Record-Breaking Patch Tuesday Announced by NewsFactor: Yahoo! Tech

via Record-Breaking Patch Tuesday Announced by NewsFactor: Yahoo! Tech.

Record-Breaking Patch Tuesday Announced

  • By Jennifer LeClaire, - Wed Jun 10, 2009 11:24AM EDT
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In a record-breaking Patch Tuesday, Microsoft issued 10 security bulletins and two security advisories this month.

The bulletins address a total of 31 vulnerabilities, 17 of which are rated as critical. The previous record was 28 last December. Analysts said enterprises need all hands on deck to get systems patched as quickly as possible.

Of the patches issued this month, the most significant appear to be several that affect Internet Explorer, as the Web continues to be a preferred method of exploit by cybercriminals, according to Ben Greenbaum, senior research manager at Symantec Security Response.

"The four Internet Explorer fixes that address HTML object memory corruption vulnerabilities-the first ever patch for Internet Explorer 8 being among these-are of particular interest," Greenbaum said. "These weaknesses actually appear to be quite simple to exploit and we have observed malicious code being offered in malware toolkits that have taken advantage of very similar vulnerabilities."

Is Microsoft Splitting Hairs?

As someone who's always interested in remote code execution, the MS09-018 bulletin is the most interesting to Tyler Reguly, a senior security engineer at nCircle. He also offered a "notable mention" MS09-022, which fixes the Windows Print Spooler vuln, because malicious servers that exploit the client are always technically interesting.

"I think it's important to call out the hair splitting that Microsoft seems to be doing these days around the term 'elevation of privilege.' MS09-020 allows access to pages requiring authentication when a 'specially crafted anonymous HTTP request' is sent," Reguly said. "Anonymous doesn't sound like 'elevation of privilege' to me, but Microsoft cites the fact that special permissions must be given to the anonymous user as justification."

Reguly also pointed out that June saw only six out of the 31 vulnerabilities related to listening services. He called this a trend that deserves special attention. If you add in MS09-for interaction with a remote service, you end up with 24 out of 31 CVEs related to local vulnerabilities, he said.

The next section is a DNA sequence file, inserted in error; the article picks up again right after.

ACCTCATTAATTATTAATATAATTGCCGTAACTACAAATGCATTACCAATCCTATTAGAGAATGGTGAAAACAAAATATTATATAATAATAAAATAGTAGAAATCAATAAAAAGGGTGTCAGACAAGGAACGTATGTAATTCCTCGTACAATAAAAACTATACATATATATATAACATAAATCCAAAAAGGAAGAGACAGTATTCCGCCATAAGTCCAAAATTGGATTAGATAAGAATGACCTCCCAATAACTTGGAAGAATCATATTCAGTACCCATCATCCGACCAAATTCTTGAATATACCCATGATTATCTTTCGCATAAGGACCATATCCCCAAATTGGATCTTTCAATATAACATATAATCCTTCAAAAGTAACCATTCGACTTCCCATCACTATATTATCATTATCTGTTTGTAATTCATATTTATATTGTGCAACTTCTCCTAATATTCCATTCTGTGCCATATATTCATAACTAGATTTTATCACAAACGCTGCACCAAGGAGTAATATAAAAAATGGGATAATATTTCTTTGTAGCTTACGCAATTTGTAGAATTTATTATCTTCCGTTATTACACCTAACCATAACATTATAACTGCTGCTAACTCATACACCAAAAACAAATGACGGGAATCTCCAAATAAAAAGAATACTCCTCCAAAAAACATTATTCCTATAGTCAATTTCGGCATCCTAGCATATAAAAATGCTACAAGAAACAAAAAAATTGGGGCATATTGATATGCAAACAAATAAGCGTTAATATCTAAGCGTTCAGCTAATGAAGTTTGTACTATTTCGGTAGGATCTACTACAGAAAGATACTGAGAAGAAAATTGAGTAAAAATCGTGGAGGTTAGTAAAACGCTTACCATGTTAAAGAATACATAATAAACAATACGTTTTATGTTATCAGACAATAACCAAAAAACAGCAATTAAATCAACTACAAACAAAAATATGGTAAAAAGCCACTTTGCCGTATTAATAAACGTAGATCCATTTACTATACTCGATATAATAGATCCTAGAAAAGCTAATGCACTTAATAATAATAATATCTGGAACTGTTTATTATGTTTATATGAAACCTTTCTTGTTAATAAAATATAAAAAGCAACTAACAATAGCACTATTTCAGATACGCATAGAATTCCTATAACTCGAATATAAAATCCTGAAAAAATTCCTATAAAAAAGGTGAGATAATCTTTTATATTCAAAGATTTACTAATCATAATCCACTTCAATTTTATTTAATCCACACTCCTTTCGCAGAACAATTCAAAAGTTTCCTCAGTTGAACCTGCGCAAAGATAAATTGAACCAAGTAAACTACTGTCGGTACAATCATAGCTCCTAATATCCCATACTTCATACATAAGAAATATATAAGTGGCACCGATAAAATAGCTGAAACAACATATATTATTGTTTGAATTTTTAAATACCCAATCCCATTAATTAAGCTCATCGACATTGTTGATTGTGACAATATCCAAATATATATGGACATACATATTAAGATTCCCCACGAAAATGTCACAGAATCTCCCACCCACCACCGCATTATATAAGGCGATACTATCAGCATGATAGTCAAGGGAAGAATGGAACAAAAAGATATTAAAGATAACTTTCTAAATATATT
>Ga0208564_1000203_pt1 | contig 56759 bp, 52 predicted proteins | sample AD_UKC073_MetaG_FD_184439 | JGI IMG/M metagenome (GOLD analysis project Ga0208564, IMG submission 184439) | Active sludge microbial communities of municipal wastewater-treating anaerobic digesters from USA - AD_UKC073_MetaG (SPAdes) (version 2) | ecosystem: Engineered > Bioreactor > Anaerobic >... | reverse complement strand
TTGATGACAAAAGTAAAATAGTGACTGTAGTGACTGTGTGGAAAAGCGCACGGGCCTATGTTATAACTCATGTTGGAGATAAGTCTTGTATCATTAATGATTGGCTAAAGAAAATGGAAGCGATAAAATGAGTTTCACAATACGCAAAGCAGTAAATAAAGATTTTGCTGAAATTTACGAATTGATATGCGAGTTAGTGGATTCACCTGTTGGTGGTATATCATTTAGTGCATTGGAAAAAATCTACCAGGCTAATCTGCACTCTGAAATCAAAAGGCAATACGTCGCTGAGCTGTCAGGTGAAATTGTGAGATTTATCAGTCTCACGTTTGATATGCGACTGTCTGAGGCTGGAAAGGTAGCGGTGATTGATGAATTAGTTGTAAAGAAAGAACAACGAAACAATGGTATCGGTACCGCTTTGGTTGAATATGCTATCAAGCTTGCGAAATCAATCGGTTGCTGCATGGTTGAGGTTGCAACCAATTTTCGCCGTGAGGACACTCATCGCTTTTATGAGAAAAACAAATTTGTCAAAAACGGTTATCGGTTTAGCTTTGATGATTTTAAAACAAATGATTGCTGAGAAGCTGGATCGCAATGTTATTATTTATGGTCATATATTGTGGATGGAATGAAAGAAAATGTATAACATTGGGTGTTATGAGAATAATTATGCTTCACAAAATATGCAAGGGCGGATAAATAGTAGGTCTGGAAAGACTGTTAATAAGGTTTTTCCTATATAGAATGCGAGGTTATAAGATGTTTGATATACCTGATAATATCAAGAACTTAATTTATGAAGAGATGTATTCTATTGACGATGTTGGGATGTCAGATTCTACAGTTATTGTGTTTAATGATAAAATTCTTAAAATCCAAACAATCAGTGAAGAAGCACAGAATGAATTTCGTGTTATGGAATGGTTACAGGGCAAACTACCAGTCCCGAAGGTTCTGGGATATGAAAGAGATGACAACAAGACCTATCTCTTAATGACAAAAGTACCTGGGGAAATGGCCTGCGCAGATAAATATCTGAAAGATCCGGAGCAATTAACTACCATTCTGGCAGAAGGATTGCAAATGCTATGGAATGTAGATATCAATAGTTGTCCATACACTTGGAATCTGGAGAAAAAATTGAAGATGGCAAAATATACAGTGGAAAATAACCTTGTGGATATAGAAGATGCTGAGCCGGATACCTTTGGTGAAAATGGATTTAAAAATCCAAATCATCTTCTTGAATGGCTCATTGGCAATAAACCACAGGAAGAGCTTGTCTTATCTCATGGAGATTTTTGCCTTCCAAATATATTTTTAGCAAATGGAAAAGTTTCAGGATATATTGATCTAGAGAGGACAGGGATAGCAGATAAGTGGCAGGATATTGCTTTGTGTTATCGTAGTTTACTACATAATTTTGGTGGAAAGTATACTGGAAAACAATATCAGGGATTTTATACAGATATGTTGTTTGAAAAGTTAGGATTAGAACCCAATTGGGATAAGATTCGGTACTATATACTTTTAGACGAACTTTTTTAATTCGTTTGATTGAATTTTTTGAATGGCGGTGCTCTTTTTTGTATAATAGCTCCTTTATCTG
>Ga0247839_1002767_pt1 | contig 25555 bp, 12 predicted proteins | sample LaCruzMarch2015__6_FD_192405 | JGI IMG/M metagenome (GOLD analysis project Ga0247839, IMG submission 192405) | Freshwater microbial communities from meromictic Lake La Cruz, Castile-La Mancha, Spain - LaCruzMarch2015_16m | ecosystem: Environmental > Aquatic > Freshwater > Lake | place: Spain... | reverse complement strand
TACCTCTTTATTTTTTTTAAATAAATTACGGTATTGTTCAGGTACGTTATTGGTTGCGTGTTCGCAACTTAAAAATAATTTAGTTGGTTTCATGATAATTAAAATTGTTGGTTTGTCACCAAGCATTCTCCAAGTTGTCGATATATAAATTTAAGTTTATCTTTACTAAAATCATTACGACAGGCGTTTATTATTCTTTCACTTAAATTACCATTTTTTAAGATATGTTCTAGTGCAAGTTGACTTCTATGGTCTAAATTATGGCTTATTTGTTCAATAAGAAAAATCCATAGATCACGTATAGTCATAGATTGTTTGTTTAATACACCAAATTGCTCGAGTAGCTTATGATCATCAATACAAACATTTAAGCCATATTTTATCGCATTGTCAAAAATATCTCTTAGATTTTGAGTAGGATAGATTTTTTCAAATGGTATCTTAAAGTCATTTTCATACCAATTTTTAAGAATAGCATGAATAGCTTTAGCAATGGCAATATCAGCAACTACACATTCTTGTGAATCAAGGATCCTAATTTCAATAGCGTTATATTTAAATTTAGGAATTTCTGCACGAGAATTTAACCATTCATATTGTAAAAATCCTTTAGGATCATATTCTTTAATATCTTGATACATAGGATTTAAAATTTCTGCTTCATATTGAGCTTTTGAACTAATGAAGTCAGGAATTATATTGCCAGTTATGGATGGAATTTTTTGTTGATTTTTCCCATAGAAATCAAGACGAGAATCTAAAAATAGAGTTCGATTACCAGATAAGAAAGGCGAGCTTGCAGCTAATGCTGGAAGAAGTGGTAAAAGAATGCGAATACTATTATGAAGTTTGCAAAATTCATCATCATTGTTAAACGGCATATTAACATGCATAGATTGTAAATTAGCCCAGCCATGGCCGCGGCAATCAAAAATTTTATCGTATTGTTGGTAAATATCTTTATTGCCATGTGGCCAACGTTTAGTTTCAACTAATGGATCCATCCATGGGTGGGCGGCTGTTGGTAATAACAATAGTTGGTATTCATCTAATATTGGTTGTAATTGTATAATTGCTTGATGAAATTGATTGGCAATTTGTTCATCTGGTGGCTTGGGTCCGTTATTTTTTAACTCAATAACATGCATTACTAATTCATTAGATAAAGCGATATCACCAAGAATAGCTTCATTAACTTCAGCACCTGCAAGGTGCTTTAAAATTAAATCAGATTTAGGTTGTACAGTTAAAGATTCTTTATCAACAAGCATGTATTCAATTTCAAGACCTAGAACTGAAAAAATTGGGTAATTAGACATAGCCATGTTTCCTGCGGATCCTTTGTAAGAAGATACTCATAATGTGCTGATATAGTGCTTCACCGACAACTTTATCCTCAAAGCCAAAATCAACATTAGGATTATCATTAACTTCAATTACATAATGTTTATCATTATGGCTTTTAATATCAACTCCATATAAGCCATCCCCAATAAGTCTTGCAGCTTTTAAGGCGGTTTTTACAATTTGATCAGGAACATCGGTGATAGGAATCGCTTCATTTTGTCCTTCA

"Many, including Microsoft, will consider these to be the most critical," he said, "yet most of these issues would be far less critical if every computer was operated using the principle of least privilege."

Beware of Gumblar

According to Don Leatham, senior director of Solutions and Strategy, Lumension, MS09-019 is the most important patch in June. It addresses seven separate vulnerabilities across Internet Explorer 6 and 7 for both XP and Vista. That means that almost all Windows users will soon be vulnerable while browsing the Web.

Like nCircle's Reguly, Leatham also called out MS09-018 as a vulnerability that IT admins should prioritize because it addresses a "critical" remote code execution for Windows Server 2000 and "important" denial of service vulnerabilities on more recent Microsoft server platforms.

"IT professionals should also be aware of the recent threat known as Gumblar. The recent increase in the wave of hacking toolkits used to infect Web sites with drive-by malware yet again shows the need to patch wide and patch fast," Leatham said.

"June's Patch Tuesday, while being disruptive to the enterprise, perhaps also shows a positive trend, building evidence that Microsoft's security-focused coding practices have improved the current code base, with a majority of this month's patches being rated critical only on legacy platforms and applications -- the Internet Explorer patch being the main exception this month."